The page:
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Please put source into CVS

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mernst
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Joined: 2005-02-19
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Hello J2SE meisters,

you could make my life a lot easier, if you provided the JDK source bundle via CVS. Note I'm not talking about write access; I just want a convenient way to

a) not download tens of megabytes every week
b) easily merge updates with patches I'm preparing
c) easily get the diff to submit my patch

Right now, everyone has to do the versioning himself.

Thanks for considering
Matthias

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trembovetski
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Joined: 2003-12-31
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Thanks for the explanation!

Well, whatever our lawyers come up with, we'll see. People _are_ working on CVS access to the source code, from what I heard.

Dmitri

mernst
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Joined: 2005-02-19
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Any news on this? I tried to ping Ray Gans on his recent blog but to no avail.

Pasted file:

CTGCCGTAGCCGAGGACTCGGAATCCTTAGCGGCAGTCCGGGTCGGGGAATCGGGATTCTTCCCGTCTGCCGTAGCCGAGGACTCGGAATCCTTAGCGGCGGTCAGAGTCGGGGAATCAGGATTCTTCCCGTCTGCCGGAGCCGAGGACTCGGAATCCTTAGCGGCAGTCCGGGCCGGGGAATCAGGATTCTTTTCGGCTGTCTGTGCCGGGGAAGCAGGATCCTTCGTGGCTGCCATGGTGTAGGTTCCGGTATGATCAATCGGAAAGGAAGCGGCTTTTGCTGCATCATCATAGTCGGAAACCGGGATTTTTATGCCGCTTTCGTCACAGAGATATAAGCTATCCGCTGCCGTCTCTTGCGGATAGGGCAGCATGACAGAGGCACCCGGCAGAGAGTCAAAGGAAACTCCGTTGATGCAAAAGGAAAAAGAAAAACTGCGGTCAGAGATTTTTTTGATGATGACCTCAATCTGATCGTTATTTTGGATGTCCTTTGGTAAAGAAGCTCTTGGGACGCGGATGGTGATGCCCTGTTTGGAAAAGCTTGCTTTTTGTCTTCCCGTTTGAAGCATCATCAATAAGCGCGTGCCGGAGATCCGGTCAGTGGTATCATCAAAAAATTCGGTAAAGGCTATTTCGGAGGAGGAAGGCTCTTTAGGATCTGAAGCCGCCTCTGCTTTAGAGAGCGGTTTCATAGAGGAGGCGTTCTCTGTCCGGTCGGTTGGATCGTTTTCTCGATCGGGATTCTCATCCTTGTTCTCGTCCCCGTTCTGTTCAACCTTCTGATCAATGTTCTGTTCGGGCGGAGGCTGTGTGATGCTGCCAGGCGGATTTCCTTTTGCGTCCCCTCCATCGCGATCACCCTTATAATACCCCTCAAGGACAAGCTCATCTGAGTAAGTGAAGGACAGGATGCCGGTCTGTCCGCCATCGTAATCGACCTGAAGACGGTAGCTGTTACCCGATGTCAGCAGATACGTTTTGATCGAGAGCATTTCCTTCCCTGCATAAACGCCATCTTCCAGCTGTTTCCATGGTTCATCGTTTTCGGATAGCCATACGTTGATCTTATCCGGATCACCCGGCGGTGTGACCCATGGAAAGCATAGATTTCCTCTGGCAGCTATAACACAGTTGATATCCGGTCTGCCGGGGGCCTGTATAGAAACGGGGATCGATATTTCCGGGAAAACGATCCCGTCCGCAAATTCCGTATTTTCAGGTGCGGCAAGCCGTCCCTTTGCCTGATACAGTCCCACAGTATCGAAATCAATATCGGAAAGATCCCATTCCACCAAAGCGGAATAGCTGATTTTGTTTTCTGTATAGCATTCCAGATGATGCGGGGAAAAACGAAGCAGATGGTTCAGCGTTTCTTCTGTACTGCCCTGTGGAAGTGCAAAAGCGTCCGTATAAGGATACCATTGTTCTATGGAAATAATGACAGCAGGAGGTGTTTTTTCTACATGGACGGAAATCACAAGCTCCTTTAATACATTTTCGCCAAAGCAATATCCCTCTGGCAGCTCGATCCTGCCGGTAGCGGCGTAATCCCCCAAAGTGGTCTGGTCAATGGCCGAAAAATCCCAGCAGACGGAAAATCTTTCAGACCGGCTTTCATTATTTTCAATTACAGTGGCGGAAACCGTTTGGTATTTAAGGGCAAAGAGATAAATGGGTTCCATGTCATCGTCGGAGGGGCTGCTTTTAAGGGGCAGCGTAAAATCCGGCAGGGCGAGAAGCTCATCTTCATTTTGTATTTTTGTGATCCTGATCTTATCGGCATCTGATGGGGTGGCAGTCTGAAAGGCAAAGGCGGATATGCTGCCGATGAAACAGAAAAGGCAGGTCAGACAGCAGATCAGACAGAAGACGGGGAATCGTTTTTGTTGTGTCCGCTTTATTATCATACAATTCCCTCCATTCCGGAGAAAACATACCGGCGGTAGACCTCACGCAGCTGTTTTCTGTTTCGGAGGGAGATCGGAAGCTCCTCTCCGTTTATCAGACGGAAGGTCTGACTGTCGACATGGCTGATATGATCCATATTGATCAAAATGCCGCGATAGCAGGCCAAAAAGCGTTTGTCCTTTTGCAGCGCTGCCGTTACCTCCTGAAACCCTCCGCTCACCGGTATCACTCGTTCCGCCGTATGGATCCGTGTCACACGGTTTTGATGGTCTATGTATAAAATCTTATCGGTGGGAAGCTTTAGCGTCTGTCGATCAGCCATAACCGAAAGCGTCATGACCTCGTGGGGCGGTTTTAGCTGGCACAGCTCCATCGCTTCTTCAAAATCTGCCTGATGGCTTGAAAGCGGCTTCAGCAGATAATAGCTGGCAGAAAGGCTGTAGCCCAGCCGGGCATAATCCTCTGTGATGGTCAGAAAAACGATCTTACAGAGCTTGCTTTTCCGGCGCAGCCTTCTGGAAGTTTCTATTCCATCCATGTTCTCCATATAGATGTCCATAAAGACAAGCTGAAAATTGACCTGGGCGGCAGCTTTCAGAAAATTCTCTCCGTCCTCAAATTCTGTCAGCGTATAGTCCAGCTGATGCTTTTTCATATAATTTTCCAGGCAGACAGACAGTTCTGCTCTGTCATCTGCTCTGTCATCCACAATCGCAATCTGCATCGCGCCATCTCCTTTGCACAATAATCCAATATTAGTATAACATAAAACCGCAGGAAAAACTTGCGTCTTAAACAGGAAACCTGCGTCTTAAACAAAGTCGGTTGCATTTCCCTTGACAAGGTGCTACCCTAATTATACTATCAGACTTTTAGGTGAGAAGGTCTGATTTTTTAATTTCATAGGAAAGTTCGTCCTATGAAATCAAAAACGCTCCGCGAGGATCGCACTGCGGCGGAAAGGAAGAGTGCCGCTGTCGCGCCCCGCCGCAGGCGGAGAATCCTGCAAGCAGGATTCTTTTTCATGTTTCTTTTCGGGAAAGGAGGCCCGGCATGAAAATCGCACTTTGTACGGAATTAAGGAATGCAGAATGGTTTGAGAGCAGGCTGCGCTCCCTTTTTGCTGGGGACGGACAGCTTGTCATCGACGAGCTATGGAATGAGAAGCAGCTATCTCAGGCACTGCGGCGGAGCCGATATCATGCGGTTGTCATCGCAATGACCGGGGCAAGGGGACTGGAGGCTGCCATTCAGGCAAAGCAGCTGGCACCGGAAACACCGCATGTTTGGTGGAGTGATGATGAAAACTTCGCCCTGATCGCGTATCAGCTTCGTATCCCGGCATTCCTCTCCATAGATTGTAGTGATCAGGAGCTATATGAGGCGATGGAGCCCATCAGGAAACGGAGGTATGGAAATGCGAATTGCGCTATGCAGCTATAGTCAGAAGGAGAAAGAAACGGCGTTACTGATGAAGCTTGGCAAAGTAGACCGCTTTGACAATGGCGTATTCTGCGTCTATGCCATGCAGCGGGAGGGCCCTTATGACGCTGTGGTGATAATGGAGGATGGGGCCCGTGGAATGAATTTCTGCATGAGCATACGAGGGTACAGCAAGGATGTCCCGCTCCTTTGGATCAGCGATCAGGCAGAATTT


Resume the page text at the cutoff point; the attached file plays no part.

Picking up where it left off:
trembovetski
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Joined: 2003-12-31
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I believe this is being worked on.

Dmitri
Java2D Team

gfx
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Joined: 2003-06-14
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I also believe it's being worked on.

robilad
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Joined: 2004-05-05
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It'd be hard to enforce the click-through proprietary license if there is nothing to click through, though. The users wouldn't have a license at all to the code they downöpad from CVS.

I'd doubt you'll get that past Sun's legal.

cheers,
dalibor topic

trembovetski
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Joined: 2003-12-31
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Why not? You agree to the license, you get login/password to the repository.

Dmitri

robilad
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Joined: 2004-05-05
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Well, given that the JRL says absolutely nothing about passwords ... you'd need at least a new license for the password scheme, and a new license to cover both the password contract and the application to the proprietary Mustang code. Some kind of NDA/trade secret mumbo-jumbo.